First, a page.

McCain Says ‘It Was Better Under Obama’, Threatens To Subpoena WH Over Niger Attack
Sen. John McCain on Thursday threatened to subpoena the Trump administration to compel information from the Pentagon and the White House about the Niger attack, complaining that the Military “was better under Obama” and that “it was easier” to get details of active military operations.
Following McCain’s threat, the White House quickly announced that Defense Secretary Jim Mattis will meet with McCain Friday afternoon, according to the Washington Post.
The expeditious meeting comes just one day after the Arizona Senator and Armed Services Committee chairman blasted the Trump administration for failing to be more forthcoming with details about the ambush that killed four U.S. Special Forces members in Niger, according to a person familiar with the planned meeting.
The Trump administration has been under intense scrutiny in the last several days as the Pentagon and the Federal Bureau of Investigation attempt to piece together what happened in Niger, and public frustration grows at the lack of information that is being made public.
McCain’s complaint goes beyond that: As chairman of the Senate committee with primary oversight over the military, he argued, he must be informed of such operations ahead of time, and be looped in on the investigation as it proceeds.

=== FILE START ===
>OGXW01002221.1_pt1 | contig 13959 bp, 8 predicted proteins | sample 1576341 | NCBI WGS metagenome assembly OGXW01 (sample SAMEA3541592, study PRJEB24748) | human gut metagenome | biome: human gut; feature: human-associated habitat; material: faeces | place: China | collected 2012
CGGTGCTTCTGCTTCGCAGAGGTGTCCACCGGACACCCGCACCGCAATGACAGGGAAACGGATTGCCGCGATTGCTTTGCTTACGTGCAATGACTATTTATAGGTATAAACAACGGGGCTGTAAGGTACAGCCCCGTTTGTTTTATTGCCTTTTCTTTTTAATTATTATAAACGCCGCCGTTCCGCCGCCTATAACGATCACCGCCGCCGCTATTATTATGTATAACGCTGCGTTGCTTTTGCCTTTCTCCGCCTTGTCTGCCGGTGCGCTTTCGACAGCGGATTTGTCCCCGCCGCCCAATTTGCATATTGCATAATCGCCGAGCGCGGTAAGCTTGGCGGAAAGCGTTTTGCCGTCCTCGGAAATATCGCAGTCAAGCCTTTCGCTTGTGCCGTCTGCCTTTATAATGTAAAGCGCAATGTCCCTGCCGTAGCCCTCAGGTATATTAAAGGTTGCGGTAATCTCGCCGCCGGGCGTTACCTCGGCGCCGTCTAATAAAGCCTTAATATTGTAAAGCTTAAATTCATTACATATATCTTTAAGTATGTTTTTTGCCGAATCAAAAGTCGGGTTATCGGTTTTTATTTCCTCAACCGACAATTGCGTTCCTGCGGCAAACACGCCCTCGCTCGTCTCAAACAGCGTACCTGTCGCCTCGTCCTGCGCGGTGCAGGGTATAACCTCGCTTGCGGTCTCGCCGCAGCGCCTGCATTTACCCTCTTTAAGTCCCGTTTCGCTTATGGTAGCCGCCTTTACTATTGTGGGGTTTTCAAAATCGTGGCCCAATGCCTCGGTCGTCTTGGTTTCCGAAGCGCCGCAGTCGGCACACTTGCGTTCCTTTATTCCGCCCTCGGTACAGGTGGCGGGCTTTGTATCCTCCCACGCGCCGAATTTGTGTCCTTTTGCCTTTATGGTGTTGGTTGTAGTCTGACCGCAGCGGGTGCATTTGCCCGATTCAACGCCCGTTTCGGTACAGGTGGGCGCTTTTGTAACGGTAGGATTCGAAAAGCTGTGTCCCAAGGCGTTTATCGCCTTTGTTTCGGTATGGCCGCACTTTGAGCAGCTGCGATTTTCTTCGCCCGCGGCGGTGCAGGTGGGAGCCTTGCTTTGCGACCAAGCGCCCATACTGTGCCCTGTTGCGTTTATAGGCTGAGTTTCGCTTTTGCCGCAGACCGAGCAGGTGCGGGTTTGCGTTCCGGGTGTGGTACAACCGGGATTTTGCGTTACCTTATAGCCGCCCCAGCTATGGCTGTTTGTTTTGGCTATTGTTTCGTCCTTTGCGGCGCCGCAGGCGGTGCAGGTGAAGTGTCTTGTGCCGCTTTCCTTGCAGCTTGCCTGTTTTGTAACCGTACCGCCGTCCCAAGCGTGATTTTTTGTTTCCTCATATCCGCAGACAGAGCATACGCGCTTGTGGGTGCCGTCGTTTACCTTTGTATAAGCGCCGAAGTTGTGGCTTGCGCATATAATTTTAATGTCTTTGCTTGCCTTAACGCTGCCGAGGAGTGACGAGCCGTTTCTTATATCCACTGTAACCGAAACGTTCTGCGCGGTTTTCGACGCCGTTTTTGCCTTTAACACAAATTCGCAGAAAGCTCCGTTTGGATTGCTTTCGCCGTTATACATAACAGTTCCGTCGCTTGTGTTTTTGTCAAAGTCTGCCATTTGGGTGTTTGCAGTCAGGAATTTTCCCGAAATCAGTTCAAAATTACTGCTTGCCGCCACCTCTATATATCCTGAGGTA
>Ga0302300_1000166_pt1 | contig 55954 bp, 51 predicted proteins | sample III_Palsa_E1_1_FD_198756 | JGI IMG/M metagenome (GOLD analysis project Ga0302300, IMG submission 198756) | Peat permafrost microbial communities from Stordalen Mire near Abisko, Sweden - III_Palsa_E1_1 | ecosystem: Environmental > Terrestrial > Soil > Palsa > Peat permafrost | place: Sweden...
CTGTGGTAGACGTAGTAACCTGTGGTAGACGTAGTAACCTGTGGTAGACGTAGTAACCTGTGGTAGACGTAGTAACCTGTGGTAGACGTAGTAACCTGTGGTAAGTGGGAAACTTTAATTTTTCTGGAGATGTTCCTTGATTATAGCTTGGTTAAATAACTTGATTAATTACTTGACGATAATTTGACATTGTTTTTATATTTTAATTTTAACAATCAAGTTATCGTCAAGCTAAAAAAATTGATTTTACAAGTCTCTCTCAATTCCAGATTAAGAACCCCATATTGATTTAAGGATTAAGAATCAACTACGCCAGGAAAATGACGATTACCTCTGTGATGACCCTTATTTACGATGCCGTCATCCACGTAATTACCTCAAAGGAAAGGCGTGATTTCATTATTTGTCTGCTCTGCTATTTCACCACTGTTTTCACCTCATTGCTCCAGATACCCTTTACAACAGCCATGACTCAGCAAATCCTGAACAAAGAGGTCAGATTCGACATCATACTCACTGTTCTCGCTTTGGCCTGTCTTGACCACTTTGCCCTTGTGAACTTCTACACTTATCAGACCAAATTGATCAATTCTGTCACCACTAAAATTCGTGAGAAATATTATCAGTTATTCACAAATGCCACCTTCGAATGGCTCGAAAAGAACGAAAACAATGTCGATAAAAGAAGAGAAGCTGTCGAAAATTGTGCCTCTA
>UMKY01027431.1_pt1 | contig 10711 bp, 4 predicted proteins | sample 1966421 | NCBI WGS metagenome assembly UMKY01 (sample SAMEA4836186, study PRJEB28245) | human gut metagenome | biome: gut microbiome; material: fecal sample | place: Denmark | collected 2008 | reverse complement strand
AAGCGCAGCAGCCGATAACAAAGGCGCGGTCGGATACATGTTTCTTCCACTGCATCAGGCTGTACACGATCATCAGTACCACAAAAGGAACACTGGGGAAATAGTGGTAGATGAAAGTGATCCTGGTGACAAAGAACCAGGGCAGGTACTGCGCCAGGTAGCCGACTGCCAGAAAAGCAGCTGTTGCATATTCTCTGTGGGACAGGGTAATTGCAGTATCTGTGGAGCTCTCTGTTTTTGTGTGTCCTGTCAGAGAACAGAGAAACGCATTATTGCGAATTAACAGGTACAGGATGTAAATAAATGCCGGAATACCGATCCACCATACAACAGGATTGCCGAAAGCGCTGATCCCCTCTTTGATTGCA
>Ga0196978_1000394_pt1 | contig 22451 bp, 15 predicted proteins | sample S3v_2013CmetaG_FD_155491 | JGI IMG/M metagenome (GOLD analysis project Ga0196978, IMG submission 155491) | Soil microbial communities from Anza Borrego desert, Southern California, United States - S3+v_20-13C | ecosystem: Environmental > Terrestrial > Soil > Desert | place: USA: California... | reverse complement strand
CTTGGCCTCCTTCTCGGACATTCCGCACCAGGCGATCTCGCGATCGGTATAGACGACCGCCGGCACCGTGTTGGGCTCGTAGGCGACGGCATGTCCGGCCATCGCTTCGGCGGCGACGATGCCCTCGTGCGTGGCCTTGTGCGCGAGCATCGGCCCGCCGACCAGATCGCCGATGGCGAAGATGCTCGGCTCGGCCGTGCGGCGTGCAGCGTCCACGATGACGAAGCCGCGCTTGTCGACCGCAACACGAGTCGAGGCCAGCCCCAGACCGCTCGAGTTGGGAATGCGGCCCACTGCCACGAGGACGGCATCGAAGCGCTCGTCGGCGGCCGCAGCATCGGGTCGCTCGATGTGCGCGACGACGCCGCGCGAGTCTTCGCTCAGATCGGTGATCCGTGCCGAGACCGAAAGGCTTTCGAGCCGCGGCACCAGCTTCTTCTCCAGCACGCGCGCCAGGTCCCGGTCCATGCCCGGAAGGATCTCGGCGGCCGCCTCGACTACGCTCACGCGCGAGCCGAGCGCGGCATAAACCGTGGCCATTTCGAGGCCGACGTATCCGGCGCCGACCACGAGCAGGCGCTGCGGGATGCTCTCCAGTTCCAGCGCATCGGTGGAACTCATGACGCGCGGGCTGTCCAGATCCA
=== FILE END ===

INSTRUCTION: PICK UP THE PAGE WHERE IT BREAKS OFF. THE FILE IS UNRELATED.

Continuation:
Members of the Senate Armed Services Committee communicated their frustrations to national security adviser H.R. McMaster during a meeting on Capitol Hill on Wednesday afternoon. Sen. Lindsey O. Graham (R-S.C.) said the senators informed McMaster they needed to be informed about operations in more detail ahead of time.
“I’m all for going after terrorists,” Graham added, “but I want to know before I read about it in the paper where our people are and what they’re doing.”
Both McCain and Graham said that McMaster seemed sympathetic to their frustrations. But, McCain added, “talk is cheap.”
Sen. Tim Kaine (D-Va.) said the Niger attack only accentuates “the need for Congress to specifically authorize the military’s operations against the Islamic State.”
“The many questions surrounding the death of American service members in Niger show the urgent need to have a public discussion about the current extent of our military operations around the world,” Kaine said in a statement. “A new AUMF is not only legally necessary, it would also send an important message of resolve to the American public and our troops that we stand behind them in their mission.”
Bad things happen when you have an “unpredictable” commander-in-chief.